These initiatives include seeking greater regional access for military partnership activities, enhancing infrastructure in Guam and Australia and prioritizing military construction across the Pacific Islands. They also include new US rotational aircraft deployments and logistics cooperation in Australia.

So, the Indo-Pacific and Australia specifically are priorities, although it’s not clear exactly how or when that will be demonstrated. That’s because it’s not in the gift of the Pentagon or the White House to create places where US forces can operate in others’ countries with local partners. This is deep international politics. Access negotiations are among the most difficult areas of military diplomacy, particularly in an environment of great-power competition and tension. US partners have a key role in getting practical outcomes.

US decisions on where in the Indo-Pacific it will disperse its forces—army, navy, air force and marines—will be directly influenced by the political environment in particular places, the geographic advantages of locations, the industrial support available and the partnerships that an increased US force presence will enable. On all these factors, Australia scores highly, with the north of the country providing access to Southeast Asia and the west providing access to the Indian Ocean.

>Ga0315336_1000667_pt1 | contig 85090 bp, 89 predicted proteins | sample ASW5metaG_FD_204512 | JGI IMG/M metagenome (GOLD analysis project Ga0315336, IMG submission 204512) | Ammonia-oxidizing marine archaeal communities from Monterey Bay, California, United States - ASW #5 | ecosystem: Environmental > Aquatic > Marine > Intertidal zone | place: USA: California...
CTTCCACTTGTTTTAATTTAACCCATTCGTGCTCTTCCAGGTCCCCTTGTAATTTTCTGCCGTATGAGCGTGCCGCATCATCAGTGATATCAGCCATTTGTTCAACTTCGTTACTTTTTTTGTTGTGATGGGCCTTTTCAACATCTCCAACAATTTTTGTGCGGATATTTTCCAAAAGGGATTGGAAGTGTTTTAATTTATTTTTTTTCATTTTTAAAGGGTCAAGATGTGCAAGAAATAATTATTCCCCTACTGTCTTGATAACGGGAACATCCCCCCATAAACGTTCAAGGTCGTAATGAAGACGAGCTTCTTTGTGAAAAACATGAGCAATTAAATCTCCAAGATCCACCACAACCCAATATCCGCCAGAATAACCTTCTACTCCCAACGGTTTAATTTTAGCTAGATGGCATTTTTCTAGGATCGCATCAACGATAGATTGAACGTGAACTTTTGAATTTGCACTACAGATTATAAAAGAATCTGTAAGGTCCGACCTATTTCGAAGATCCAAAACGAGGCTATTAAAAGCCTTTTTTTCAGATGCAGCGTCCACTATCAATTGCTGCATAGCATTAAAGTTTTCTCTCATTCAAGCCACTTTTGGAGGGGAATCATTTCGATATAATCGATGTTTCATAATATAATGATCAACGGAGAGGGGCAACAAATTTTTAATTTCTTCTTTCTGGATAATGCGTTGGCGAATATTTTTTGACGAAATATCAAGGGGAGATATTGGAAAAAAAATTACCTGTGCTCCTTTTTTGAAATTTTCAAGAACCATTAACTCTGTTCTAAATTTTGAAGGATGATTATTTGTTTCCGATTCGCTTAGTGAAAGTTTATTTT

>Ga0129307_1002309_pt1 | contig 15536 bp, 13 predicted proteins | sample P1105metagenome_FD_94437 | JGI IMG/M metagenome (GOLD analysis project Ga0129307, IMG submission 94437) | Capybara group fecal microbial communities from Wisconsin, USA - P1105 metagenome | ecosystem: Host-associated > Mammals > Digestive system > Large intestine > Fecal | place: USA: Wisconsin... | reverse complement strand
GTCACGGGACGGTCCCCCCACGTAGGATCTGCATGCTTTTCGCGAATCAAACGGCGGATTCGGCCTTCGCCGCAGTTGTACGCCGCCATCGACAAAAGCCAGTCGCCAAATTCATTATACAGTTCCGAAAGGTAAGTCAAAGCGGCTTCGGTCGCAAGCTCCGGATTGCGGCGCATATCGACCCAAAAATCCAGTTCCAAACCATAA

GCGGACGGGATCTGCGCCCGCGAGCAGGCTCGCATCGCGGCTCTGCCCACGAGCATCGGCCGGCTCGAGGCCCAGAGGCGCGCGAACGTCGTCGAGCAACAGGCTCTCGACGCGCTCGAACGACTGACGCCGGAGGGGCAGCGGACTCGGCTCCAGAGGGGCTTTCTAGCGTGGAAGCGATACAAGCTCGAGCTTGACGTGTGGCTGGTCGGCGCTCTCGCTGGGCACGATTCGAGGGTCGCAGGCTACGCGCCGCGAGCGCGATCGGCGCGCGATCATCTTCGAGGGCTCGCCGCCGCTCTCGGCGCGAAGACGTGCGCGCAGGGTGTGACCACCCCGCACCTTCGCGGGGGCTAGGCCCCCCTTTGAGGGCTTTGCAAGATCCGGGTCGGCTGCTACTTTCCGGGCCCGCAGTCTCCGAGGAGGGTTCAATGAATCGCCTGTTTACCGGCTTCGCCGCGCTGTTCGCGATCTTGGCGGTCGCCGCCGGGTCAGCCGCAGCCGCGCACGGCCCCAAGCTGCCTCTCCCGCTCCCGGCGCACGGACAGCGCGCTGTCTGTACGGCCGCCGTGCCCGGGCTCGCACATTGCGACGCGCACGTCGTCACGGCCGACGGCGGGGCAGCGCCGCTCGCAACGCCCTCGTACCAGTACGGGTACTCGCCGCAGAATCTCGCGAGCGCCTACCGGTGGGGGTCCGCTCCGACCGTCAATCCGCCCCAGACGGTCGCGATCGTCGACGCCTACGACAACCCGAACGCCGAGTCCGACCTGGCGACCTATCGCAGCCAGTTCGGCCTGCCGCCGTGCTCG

The other critical factor to making this happen rapidly is Australian decision-making and investment to begin to build these expanded facilities to meet the needs of our own forces and those of our partners. This combination of politics, geography, direct military partnership and Australian investment provides all the ingredients to make Australia a ‘deployment and sustainment hub’. Doing this requires Australian money in the order of billions to expand facilities at Stirling naval base in Western Australia and in Darwin harbour, along with associated air facilities in the north and west.